The decadence and decay of the Montreal Grand Prix

As we try to work for a better future, the Grand Prix represents everything we should leave behind.

Every year the summer festival season in Montreal begins with the Grand Prix. A scourge for the average Montrealer, the event caters instead to the wealthy jet-set who descend on the city centre for a week of garish decadence. Brands host lavish parties, Westmount floods with late-’90s Euro dance hits and Peel is polluted with discarded product samples. The Grand Prix is an event marked by pit-stains, heavy cologne and flashes of Ferrari red; it is an indecent demonstration of wealth and power.

While the city and province insist the event brings in huge revenues and helps put Montreal on the map, what is the real cost of hosting a Formula One event in 2019?

Your typical Grand Prix party takes place in a darkened room. Men on vacation from their families press into beautiful statuesque women trying to sell overpriced champagne. The only lights are camera flashes and dollar store sparklers. As celebrations inevitably spill onto the street after 3 a.m., men try to buy young women as peanut butter ramen spills over their white sneakers. Every human interaction is an opportunity for a transaction and the worst impulses of capitalism are out to play.

If Montreal was largely built as a city of the future, it becomes a particularly dystopic landscape for this brand of decadence. The hulking brutalist architecture and the shadows of Expo 67, crumbling and stained, emphasize the crude celebration of social collapse. Montreal’s modernist dream of a sustainable future becomes a nightmare of social inequality and environmental disaster.

Most information about the money the Grand Prix brings into the city is anecdotal. Local businesses surrounding the many festival locations benefit the most directly but taxpayer money is nonetheless squandered on the event. While the federal and provincial governments have insisted it draws in a huge amount of tax dollars, a 2015 survey suggests that the Grand Prix represents a loss of about $10-million for tax-payers.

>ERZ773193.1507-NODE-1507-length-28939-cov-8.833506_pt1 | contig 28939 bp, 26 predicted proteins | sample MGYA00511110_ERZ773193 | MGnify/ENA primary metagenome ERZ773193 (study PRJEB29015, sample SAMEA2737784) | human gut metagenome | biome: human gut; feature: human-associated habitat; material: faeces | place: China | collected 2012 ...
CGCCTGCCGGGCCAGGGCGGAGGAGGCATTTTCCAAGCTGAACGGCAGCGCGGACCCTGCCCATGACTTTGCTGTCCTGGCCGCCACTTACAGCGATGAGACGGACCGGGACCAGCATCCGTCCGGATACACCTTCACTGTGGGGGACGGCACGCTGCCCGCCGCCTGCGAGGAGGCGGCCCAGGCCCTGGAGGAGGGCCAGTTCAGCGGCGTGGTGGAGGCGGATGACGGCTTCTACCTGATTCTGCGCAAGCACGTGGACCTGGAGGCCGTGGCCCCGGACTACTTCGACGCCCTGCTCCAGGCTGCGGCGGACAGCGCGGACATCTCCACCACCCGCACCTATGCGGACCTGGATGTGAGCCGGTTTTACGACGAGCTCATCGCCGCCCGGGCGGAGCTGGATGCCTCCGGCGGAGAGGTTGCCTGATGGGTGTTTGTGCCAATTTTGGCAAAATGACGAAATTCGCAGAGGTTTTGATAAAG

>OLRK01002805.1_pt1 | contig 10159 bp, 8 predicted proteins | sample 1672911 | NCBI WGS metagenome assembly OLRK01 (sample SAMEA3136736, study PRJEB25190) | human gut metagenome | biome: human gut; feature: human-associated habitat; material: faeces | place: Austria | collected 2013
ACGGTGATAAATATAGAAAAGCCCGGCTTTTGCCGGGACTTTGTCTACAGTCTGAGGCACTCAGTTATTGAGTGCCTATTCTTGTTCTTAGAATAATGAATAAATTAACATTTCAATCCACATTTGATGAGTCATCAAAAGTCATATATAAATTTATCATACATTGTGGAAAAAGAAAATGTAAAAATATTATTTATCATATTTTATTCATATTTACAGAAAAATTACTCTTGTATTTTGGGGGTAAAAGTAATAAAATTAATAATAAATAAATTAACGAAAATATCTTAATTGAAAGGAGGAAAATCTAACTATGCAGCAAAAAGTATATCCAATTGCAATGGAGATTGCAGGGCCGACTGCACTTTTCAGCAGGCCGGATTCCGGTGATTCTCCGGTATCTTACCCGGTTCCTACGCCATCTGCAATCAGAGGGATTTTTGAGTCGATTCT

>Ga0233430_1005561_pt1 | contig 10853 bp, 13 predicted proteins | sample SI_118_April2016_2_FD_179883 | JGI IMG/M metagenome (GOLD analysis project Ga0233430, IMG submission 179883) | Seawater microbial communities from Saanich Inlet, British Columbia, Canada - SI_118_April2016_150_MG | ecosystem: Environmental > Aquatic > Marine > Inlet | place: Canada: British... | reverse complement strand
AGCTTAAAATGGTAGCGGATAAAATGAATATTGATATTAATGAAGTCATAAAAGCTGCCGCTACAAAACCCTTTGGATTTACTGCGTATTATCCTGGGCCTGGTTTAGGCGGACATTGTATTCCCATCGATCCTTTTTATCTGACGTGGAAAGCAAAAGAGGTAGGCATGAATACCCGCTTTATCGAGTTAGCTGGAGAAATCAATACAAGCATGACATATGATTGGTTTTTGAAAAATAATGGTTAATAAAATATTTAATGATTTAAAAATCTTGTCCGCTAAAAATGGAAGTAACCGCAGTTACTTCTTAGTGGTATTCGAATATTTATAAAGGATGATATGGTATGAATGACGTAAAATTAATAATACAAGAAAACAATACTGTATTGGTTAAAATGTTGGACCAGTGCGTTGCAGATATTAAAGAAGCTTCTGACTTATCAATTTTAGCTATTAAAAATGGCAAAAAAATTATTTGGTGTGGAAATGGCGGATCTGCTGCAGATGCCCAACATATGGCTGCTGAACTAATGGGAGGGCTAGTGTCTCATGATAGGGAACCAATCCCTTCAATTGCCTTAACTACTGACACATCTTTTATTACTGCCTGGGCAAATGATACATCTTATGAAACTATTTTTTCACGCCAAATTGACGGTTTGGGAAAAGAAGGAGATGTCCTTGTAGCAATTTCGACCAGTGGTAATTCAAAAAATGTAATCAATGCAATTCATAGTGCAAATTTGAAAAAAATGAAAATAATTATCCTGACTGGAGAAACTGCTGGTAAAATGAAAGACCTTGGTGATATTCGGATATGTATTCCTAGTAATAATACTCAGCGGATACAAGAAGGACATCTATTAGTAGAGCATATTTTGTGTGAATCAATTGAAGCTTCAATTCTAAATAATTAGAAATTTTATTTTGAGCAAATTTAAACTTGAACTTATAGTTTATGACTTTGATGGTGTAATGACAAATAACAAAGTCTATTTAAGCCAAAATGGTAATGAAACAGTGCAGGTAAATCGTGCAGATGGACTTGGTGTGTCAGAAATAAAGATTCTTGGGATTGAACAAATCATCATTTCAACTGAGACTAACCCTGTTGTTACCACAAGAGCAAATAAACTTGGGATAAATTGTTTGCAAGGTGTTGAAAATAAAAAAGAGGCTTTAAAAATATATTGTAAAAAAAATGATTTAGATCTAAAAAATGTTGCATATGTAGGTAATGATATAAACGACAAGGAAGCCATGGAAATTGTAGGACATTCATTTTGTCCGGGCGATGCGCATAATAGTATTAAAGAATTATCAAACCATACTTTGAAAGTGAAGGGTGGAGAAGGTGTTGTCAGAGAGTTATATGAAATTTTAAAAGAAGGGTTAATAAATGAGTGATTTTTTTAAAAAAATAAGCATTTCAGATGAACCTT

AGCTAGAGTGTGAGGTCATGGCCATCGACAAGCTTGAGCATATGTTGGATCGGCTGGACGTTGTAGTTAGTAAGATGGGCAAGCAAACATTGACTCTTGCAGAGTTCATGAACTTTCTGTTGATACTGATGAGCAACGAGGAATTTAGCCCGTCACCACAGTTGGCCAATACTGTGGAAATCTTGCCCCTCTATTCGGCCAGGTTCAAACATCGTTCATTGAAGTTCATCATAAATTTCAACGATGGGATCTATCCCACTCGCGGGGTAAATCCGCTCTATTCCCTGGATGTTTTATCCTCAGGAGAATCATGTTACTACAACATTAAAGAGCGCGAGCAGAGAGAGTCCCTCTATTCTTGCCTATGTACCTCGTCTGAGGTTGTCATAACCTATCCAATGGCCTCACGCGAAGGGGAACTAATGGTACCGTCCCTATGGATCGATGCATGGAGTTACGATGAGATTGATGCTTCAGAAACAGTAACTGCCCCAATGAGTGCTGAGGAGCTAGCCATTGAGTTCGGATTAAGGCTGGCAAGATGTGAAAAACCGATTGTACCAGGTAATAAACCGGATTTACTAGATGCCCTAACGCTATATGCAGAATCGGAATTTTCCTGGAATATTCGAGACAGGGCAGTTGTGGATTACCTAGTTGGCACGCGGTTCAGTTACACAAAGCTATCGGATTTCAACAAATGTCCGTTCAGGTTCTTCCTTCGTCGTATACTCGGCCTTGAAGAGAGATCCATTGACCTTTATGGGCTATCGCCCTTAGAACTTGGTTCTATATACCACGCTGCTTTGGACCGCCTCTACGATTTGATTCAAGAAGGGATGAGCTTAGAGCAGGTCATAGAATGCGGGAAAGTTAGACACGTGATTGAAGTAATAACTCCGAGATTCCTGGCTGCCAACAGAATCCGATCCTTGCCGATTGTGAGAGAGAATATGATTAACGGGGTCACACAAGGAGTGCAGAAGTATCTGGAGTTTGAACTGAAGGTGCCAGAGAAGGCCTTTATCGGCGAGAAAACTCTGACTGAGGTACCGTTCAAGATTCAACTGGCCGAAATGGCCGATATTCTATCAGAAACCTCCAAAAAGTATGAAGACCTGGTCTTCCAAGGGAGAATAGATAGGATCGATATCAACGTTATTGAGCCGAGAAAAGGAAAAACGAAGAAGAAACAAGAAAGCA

When presented with these facts, politicians argued that the event was about prestige. “The Grand Prix helps put Montreal on the map,” they argued. For those who aren’t forced to experience the Grand Prix weekend, perhaps the idea of it is imbued with a certain amount of glamour. It evokes European aristocrats and luxury brands, enforcing the idea of Montreal as a slice of Europe in North America. From the inside though, it is an absolute horror show of consumerism and greed.

I say this as someone who does see the beauty in the actual race. Like horseback riding, there is drama, danger and poetry to Formula One racing. It is an event that similarly unfolds on the edge of politics; rivalries and personalities dominate. With the introduction of first-person cameras to the event, it offers the experience of living a life that isn’t yours by channelling a supernatural experience of flying. But is the beauty of the sport enough to justify the toxic kingdom it invites into Montreal?

Formula One racing is a sport plagued with corruption and scandal. It has a bad history of neglecting the safety of its athletes; its leadership has been accused of bribery and criminality; the industry safely guards its environmental impact. The race often coincides with “bad air days.” While the Formula One representatives have argued the environmental impact is negligible, the industry has been tight-lipped about releasing any actual emission numbers. The large increase of private jets flying into the city doesn’t help either.

Based on the most recent Global Environmental Outlook report, a study released by the UN earlier this year, we are facing an environmental disaster. The climate crisis is causing an unprecedented amount of death and displacement and without major social change will only get worse. How much worse does it need to get before we start turning away from something like the Grand Prix, which relies on and promotes the fossil fuel industry? The Grand Prix is fundamentally tied to the practices and values that have contributed to the current crisis.

There is nothing fundamentally “good” about the Grand Prix. If anything, it encourages the worst impulses that have drawn us towards environmental collapse: consumerism and extravagance. It privileges the desires of the most wealthy and powerful, those who will likely stave off environmental disaster longer than the rest of us, seated on their pile of money in their climate-controlled compounds.

When the only justification for keeping the race in Montreal is money, it’s time to reconsider its presence in our city. Especially if, as citizens, we are losing tax money to the event we have to consider our dignity. As we try to work for a better future, the Grand Prix represents everything we should leave behind. ■